When prospective members come in to your club as a result of your telephone cold calling efforts, attempt to enroll them just like you would a walk-in. Assume they're going to join your club when they first come in. Don't assume that all they want to do is try the club and then they'll join when their trial membership is over. Eight out of 10 people won't use their trial memberships because it's human nature to procrastinate starting a regular exercise program.

If they've shown enough interest to come into your club, they have fitness objectives that they believe your club can help them achieve. Give the prospective member a complete tour, present the prices and convey the conviction that your club will help them improve the quality of their lives. If you've aroused enough desire, you can enroll them by offering them an incentive to join. Consider allowing them to apply the monetary value of their free trial membership toward a regular membership. The biggest mistake I see salespeople make with trial memberships is not giving a complete presentation and tour, and more important, not asking every person to join the club. The worst thing that could happen is the prospective members want to use their trial membership before they commit to join, which is fine.

When attempting to enroll prospective members who want to try the club before they join you need to do four things:

  • Get them to commit to using the club at least twice a week. “Mr. Prospective Member, to make it worthwhile from an exercise and a money standpoint, you need to use the club at least twice a week. Does your schedule allow you to work out at least twice a week?” “Great!” “You won't be able to get all the results we've discussed in just two weeks, but if you continue to use the club on a regular basis, you'll definitely see the results you're looking for.” Here's your closing question: “If at the end of the trial membership you have used the club at least twice a week, will you be ready to join at that point?”

  • Find out what's going to happen over the trial period that will cause them to want to join. “Mr. Prospective Member, it's two weeks from now; what's happened that's caused you to want to join?” The reason this question works so well is that your prospective members will tell you what needs to happen in order for them to join your club, and you can use the answer they give you as a closing tool.

  • Make sure your trial members get the proper introduction to the club. If you don't give trial members the attention they need and deserve at the beginning of their trial, they won't be comfortable using the equipment, and because they won't know how to use the equipment, they won't work out. If you really want to insure that your trials convert into full memberships, set up an appointment for every workout and personally take them through their workouts. This personal attention will make them feel good about your club and ultimately cause them to join. If they want to work out on their own, keep in touch with them by phone and when they come into the club to make sure they're comfortable and enjoying the club.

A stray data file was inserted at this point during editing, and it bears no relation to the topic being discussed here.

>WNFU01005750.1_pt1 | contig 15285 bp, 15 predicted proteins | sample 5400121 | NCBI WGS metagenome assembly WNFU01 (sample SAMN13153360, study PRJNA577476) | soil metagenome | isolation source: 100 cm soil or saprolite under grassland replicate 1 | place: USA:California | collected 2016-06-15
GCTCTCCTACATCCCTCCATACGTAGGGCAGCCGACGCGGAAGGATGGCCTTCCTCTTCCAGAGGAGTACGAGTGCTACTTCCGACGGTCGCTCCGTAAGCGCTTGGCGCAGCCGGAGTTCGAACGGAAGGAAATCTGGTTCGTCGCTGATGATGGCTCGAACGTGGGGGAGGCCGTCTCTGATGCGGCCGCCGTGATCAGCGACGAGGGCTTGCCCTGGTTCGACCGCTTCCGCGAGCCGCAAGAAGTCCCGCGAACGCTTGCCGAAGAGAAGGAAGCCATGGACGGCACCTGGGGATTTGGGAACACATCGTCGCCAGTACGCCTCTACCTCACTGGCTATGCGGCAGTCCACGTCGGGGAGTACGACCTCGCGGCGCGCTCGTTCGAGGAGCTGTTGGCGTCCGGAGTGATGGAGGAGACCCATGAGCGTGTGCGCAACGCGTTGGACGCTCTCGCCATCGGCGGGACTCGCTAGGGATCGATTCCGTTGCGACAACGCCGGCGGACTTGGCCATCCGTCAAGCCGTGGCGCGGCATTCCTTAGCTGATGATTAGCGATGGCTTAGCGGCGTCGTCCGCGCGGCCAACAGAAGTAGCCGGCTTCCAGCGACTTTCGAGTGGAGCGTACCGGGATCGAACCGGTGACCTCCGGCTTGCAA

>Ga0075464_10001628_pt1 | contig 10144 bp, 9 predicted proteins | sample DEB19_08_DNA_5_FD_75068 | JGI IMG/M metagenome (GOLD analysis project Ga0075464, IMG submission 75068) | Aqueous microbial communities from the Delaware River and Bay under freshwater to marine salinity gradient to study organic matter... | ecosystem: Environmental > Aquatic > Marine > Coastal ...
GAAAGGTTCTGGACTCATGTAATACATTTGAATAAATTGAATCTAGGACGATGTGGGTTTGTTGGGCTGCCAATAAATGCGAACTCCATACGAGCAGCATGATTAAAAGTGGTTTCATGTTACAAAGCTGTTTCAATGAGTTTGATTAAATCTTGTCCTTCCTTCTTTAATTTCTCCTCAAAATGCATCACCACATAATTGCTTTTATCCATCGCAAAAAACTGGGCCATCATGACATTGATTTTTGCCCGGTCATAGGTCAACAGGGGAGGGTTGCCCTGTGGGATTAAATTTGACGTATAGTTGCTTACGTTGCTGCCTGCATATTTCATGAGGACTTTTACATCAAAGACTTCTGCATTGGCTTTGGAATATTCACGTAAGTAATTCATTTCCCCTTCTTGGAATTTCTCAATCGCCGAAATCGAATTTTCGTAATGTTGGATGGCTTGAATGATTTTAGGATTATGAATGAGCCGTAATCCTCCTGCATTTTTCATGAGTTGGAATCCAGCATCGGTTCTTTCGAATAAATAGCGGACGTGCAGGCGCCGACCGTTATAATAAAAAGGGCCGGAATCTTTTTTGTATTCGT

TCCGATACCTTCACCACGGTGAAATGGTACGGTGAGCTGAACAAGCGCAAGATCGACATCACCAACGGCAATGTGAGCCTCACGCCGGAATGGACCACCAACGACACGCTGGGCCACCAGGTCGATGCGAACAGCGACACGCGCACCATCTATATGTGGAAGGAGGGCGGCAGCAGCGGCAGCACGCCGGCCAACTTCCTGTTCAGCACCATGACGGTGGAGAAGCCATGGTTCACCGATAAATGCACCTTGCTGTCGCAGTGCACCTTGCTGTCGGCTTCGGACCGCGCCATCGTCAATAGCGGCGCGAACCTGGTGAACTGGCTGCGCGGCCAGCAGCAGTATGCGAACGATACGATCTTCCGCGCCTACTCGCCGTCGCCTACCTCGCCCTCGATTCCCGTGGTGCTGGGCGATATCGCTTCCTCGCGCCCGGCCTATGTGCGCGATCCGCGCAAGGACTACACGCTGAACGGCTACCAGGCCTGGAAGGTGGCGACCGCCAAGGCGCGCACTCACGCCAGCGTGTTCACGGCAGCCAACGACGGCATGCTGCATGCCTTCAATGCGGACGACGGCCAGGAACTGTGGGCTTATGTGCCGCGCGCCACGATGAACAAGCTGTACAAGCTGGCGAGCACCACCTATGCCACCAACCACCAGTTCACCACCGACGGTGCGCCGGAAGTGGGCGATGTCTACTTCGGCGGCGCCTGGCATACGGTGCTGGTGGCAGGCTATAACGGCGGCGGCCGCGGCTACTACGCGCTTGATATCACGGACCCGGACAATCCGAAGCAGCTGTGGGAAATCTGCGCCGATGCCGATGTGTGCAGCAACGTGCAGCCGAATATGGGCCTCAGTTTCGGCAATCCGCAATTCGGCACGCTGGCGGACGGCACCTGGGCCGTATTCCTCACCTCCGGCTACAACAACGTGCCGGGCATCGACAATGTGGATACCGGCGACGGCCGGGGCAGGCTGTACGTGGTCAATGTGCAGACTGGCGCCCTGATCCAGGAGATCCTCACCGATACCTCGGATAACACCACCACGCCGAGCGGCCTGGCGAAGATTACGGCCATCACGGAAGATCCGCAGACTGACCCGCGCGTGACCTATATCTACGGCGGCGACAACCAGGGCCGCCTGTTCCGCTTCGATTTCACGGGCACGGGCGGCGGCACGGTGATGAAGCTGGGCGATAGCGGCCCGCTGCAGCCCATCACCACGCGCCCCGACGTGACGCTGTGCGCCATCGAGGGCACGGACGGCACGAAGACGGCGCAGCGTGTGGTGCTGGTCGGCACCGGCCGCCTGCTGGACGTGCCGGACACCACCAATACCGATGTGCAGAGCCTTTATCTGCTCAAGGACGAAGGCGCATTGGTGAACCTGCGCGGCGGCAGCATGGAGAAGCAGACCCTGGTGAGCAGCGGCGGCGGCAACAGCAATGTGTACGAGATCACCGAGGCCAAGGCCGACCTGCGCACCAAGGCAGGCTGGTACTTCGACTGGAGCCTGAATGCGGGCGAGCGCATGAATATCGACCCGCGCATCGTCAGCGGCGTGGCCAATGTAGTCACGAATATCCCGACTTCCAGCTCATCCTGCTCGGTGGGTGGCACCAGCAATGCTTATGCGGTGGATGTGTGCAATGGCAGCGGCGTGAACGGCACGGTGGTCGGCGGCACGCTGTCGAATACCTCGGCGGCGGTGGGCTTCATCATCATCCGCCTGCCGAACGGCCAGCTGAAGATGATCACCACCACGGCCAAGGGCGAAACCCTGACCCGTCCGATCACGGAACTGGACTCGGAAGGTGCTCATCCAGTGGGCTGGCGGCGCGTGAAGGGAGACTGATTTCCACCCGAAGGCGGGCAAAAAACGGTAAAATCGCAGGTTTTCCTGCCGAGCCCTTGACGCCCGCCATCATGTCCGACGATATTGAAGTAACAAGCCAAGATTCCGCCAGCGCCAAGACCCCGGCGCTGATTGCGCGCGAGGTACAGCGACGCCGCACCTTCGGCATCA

• The final step to successfully converting trial memberships is to offer them an incentive to join. Let's face it: we all like to feel as though we're getting a little extra or getting some kind of a bargain. For example, you can give them an incentive to join by adding two weeks, or even a month, to their membership, give them a free T-shirt, or offer them a couple of free personal training sessions. The idea is to make them feel as though they're getting a little something extra.

  • Properly using incentives, coupled with personal attention that insures prospective members are using the club, results in a higher conversion of trial memberships into full memberships. Do these four things and watch your member enrollments soar.

    Jim Collins is the president of Health Club Training, a consulting company that provides proven sales systems for health clubs. He can be reached at or at 561-262-7676.

Suggested Articles:

More Americans plan to participate in self-care activities in 2021 than in 2020, including exercising outdoors and at a gym.

Eighty-four percent of Americans surveyed said that they were making a 2021 resolution. Of that group, 91 percent were making one related to fitness.

IHRSA has released a playbook for club operators and members of state fitness alliances who want to lobby lawmakers about the industry's importance.